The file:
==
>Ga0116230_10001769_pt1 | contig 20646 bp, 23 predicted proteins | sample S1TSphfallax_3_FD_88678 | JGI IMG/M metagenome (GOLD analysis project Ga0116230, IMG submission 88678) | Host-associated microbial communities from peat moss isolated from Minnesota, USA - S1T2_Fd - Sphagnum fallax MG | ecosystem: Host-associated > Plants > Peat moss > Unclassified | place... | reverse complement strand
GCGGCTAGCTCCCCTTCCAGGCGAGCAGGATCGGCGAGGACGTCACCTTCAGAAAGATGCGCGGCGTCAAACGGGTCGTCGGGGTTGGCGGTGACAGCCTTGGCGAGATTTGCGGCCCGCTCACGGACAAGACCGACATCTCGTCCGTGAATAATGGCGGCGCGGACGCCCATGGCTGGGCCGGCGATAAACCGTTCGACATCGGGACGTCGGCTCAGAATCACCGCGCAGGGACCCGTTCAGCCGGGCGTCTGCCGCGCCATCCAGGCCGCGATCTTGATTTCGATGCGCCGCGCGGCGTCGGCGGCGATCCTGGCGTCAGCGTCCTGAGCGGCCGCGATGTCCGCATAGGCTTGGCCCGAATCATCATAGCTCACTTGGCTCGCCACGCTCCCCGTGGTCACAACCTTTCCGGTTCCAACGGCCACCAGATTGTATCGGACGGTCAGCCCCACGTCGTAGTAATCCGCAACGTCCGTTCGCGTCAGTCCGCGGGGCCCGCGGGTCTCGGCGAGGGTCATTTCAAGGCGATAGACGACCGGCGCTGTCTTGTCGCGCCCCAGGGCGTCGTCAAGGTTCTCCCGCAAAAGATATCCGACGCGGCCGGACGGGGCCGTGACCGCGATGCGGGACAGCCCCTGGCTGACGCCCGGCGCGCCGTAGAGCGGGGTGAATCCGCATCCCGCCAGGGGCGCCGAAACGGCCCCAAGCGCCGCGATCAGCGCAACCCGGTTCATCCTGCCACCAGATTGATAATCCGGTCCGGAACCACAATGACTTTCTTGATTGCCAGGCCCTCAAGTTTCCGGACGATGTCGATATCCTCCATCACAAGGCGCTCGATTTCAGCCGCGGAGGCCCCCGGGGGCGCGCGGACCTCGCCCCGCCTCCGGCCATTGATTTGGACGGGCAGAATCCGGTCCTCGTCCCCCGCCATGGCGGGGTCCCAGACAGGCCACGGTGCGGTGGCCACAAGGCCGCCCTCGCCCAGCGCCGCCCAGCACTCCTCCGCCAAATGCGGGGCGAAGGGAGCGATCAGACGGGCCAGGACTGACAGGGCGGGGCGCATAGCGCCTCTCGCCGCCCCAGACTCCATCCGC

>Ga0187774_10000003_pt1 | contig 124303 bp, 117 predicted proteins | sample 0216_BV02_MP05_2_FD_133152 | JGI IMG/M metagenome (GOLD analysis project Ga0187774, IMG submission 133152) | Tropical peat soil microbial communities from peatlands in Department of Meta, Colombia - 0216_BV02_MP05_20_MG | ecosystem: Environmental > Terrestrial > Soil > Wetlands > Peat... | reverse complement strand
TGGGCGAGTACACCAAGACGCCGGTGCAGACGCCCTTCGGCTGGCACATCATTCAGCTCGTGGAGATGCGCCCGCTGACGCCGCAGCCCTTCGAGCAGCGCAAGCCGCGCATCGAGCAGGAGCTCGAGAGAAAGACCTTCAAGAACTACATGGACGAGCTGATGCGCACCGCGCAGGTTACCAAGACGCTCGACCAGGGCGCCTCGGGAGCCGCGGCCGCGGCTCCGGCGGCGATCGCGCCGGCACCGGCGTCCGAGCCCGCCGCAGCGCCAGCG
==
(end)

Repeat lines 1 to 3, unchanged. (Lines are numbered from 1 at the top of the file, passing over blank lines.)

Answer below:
>Ga0116230_10001769_pt1 | contig 20646 bp, 23 predicted proteins | sample S1TSphfallax_3_FD_88678 | JGI IMG/M metagenome (GOLD analysis project Ga0116230, IMG submission 88678) | Host-associated microbial communities from peat moss isolated from Minnesota, USA - S1T2_Fd - Sphagnum fallax MG | ecosystem: Host-associated > Plants > Peat moss > Unclassified | place... | reverse complement strand
GCGGCTAGCTCCCCTTCCAGGCGAGCAGGATCGGCGAGGACGTCACCTTCAGAAAGATGCGCGGCGTCAAACGGGTCGTCGGGGTTGGCGGTGACAGCCTTGGCGAGATTTGCGGCCCGCTCACGGACAAGACCGACATCTCGTCCGTGAATAATGGCGGCGCGGACGCCCATGGCTGGGCCGGCGATAAACCGTTCGACATCGGGACGTCGGCTCAGAATCACCGCGCAGGGACCCGTTCAGCCGGGCGTCTGCCGCGCCATCCAGGCCGCGATCTTGATTTCGATGCGCCGCGCGGCGTCGGCGGCGATCCTGGCGTCAGCGTCCTGAGCGGCCGCGATGTCCGCATAGGCTTGGCCCGAATCATCATAGCTCACTTGGCTCGCCACGCTCCCCGTGGTCACAACCTTTCCGGTTCCAACGGCCACCAGATTGTATCGGACGGTCAGCCCCACGTCGTAGTAATCCGCAACGTCCGTTCGCGTCAGTCCGCGGGGCCCGCGGGTCTCGGCGAGGGTCATTTCAAGGCGATAGACGACCGGCGCTGTCTTGTCGCGCCCCAGGGCGTCGTCAAGGTTCTCCCGCAAAAGATATCCGACGCGGCCGGACGGGGCCGTGACCGCGATGCGGGACAGCCCCTGGCTGACGCCCGGCGCGCCGTAGAGCGGGGTGAATCCGCATCCCGCCAGGGGCGCCGAAACGGCCCCAAGCGCCGCGATCAGCGCAACCCGGTTCATCCTGCCACCAGATTGATAATCCGGTCCGGAACCACAATGACTTTCTTGATTGCCAGGCCCTCAAGTTTCCGGACGATGTCGATATCCTCCATCACAAGGCGCTCGATTTCAGCCGCGGAGGCCCCCGGGGGCGCGCGGACCTCGCCCCGCCTCCGGCCATTGATTTGGACGGGCAGAATCCGGTCCTCGTCCCCCGCCATGGCGGGGTCCCAGACAGGCCACGGTGCGGTGGCCACAAGGCCGCCCTCGCCCAGCGCCGCCCAGCACTCCTCCGCCAAATGCGGGGCGAAGGGAGCGATCAGACGGGCCAGGACTGACAGGGCGGGGCGCATAGCGCCTCTCGCCGCCCCAGACTCCATCCGC

>Ga0187774_10000003_pt1 | contig 124303 bp, 117 predicted proteins | sample 0216_BV02_MP05_2_FD_133152 | JGI IMG/M metagenome (GOLD analysis project Ga0187774, IMG submission 133152) | Tropical peat soil microbial communities from peatlands in Department of Meta, Colombia - 0216_BV02_MP05_20_MG | ecosystem: Environmental > Terrestrial > Soil > Wetlands > Peat... | reverse complement strand